Speaking on condition of anonymity, Turkish officials said Davutoğlu's visit was intended to be “a serious warning” to Syria, since the Turkish advice has not found its reflection in the Syrian administration so far. The officials also acknowledged a steep rise in Turkey's criticism of Assad's administration since Turkey's the initial advice for the implementation of reforms in Syria, voiced as early as January, when the first sparks of the Arab Spring hinted at the events to come in the region.
In light of the disappointment Turkey experienced when its calls for reforms were taken for granted by its political and trading partner Syria, Gökhan Bacık, an academic at the international relations department of Zirve University, said Turkey's plans fell through “when it was not able to use its clout on Syria to coerce the country into reforms.” Bacık, speaking to Today's Zaman on Sunday, interpreted the recent backfiring of the advice a sign that indicates that “all gray zones of reconciliation are used up” and that Turkey was going to tell Syria “one last time to implement the reforms in exchange for Turkish support in various fields in return.” However, the academic concluded that it would be “quite a shock if Syria heeds Turkey's calls,” in belief that the country will continue to cling to its system that has produced Assad and will continue to produce many others like him if unchallenged.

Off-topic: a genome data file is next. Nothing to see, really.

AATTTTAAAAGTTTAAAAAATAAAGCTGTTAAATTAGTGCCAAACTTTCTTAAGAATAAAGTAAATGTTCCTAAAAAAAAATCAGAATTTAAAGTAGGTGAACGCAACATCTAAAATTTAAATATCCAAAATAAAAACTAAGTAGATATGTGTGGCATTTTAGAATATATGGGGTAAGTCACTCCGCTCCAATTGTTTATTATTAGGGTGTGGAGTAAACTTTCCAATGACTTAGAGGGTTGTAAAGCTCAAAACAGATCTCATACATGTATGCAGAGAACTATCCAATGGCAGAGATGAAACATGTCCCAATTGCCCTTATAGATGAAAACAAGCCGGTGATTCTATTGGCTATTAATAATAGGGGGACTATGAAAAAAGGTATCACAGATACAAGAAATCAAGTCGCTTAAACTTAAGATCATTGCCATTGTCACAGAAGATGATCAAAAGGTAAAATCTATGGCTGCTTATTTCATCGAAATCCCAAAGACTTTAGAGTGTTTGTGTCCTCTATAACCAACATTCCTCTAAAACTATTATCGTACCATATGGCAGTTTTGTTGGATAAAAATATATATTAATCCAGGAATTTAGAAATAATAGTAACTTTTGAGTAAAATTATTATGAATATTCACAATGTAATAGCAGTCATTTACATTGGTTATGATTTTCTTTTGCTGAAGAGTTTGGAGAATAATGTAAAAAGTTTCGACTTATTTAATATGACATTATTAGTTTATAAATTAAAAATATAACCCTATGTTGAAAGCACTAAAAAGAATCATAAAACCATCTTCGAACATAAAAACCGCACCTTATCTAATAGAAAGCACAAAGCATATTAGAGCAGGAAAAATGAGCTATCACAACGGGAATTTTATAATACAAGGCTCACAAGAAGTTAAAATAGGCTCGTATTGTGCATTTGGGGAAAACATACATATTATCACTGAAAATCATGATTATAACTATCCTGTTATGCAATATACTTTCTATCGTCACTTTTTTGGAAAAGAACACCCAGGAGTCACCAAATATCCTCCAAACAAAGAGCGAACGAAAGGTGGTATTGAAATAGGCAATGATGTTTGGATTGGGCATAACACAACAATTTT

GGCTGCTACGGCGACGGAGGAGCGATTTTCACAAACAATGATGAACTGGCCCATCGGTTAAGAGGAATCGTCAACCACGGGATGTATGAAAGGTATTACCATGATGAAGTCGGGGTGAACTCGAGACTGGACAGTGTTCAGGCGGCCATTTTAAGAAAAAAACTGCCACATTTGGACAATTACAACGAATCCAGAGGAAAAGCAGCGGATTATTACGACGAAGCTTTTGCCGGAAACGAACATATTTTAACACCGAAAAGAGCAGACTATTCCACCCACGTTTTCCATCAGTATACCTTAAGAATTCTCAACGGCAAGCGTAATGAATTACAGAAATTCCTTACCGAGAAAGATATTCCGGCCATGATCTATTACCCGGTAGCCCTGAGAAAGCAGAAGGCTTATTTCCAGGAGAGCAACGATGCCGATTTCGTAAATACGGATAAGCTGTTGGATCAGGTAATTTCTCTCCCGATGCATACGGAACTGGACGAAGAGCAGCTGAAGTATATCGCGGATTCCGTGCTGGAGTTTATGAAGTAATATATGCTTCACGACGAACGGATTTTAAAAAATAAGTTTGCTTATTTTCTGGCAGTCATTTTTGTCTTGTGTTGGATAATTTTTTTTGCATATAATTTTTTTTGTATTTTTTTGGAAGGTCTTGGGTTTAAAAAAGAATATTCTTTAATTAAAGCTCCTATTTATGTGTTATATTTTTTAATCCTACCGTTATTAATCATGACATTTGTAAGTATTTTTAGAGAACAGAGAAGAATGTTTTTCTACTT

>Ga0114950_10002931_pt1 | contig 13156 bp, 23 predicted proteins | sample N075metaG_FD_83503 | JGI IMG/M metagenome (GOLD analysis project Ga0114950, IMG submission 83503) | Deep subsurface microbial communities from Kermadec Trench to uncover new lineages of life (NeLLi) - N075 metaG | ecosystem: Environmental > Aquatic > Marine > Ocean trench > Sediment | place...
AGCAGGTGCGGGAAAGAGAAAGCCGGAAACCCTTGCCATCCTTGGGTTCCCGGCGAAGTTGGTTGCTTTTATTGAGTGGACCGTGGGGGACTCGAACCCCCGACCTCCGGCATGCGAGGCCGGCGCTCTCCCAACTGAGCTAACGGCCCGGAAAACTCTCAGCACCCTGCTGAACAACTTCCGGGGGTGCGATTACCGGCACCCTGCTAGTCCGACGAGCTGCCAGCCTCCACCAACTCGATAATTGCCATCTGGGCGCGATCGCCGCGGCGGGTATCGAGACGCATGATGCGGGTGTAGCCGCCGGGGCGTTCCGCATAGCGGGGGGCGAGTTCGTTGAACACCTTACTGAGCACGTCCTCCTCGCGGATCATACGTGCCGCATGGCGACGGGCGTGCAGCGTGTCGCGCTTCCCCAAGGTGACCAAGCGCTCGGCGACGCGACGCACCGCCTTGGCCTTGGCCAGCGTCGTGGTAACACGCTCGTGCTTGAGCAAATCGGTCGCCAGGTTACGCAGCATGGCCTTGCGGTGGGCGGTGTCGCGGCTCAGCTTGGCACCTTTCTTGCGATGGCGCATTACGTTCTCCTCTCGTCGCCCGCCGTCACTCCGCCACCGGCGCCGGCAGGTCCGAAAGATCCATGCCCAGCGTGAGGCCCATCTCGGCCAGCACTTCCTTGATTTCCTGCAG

Having called upon the Syrian government many times to stop the bloodshed and prevent the situation from snowballing into a massacre, Erdoğan said that Turkey's position on the matter now needed to be “clearly stated” and the ensuing process would be shaped according to “the response and the implementation of pledges,” which does not seem like a promising prospect in the light of the Syrian presidential advisor's remarks on the possible outcome of the visit.
“We cannot sit back and watch the events unfold in Syria. On the contrary, we need to hear the voices of the Syrians; we definitely must respond by doing whatever we are required to do,” Erdoğan said in a first-time message that Turkey was ready to gear up for further involvement to stop the crackdown in Syria.